Oct 12 (Reuters) — Moderna Inc and Johnson & Johnson on Tuesday said that U.S. regulators should authorize booster shots of their COVID-19 vaccines, citing data that showed waning effectiveness of both over time.
The comments were released in briefing documents by the companies ahead of a meeting of the FDA's outside expert advisers on Thursday and Friday to discuss booster doses of the vaccines.
Moderna Inc cited data supporting the public health benefit of a booster dose and made a case for an U.S. authorization of the shot in adults aged 65 and over as well as high-risk individuals.
The Pfizer/BioNTech vaccine is currently offered as a booster dose in the United States and available to people aged 65 and older as well as to those who are at high risk of severe disease or are regularly exposed to the virus.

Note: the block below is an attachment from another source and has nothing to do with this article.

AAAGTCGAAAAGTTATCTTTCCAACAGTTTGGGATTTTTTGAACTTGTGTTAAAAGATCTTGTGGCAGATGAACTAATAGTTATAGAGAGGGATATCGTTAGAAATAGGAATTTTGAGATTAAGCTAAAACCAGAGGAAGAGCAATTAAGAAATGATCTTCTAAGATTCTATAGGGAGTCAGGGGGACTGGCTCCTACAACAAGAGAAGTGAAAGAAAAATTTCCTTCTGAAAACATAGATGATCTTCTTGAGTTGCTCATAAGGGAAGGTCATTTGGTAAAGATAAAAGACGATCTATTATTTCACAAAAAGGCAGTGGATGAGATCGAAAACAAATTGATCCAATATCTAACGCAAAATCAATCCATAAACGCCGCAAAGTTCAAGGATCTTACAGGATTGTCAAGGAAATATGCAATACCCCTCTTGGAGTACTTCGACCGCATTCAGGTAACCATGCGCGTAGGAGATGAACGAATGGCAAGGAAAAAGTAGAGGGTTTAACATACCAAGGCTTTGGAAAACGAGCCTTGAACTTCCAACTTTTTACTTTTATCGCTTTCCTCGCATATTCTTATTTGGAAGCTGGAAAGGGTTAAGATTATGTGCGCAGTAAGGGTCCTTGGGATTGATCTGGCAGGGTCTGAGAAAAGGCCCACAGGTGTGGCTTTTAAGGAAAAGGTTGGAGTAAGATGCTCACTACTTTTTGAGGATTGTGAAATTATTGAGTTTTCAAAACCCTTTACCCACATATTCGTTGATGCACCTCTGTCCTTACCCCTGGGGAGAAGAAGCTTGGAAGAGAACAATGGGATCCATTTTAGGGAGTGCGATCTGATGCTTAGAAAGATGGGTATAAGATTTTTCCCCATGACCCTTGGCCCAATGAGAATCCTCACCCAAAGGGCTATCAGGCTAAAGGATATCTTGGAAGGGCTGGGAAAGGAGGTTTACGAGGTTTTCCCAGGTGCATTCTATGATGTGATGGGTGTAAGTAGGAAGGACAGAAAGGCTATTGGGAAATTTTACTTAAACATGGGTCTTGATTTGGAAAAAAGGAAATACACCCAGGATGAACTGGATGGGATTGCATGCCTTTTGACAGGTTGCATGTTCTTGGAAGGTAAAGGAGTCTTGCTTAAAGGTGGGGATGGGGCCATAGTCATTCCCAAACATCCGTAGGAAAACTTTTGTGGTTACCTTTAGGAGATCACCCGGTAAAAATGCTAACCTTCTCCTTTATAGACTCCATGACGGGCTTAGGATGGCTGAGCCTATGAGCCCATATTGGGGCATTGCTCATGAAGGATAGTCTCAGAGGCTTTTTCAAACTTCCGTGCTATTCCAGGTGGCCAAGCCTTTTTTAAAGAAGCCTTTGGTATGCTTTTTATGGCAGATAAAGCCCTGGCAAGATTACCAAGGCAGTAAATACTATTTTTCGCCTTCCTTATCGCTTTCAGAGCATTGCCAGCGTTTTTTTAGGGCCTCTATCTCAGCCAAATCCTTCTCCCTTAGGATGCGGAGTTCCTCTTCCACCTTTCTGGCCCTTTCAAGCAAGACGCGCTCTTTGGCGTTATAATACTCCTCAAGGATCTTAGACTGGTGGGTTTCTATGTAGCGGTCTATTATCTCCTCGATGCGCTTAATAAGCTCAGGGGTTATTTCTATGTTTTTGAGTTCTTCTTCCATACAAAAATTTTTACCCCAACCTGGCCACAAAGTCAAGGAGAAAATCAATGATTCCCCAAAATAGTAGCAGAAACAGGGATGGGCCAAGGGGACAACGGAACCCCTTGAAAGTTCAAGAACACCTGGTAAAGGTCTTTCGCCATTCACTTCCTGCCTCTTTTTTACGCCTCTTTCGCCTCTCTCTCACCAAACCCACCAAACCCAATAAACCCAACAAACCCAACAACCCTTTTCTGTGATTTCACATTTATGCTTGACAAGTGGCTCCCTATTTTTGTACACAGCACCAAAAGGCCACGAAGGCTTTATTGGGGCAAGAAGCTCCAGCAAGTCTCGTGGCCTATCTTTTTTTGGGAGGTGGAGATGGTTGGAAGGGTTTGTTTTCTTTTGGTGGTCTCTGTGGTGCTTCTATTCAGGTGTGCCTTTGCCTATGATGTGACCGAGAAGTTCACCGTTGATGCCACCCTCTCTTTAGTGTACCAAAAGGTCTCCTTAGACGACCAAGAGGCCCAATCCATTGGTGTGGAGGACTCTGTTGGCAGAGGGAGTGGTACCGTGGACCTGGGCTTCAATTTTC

Johnson & Johnson on Tuesday underscored the benefits of a booster and said its data suggested the shot could benefit high-risk individuals if administered two months after the original dose and after six months for lower-risk Americans.
The meeting will discuss Moderna's booster shot on Thursday, followed by a discussion around the J&J booster dose on Friday.
Briefing documents from the regulator's scientists were expected to be released later on Tuesday.
(Reporting by Manas Mishra in Bengaluru; Editing by Anil D'Silva and Arun Koyyur)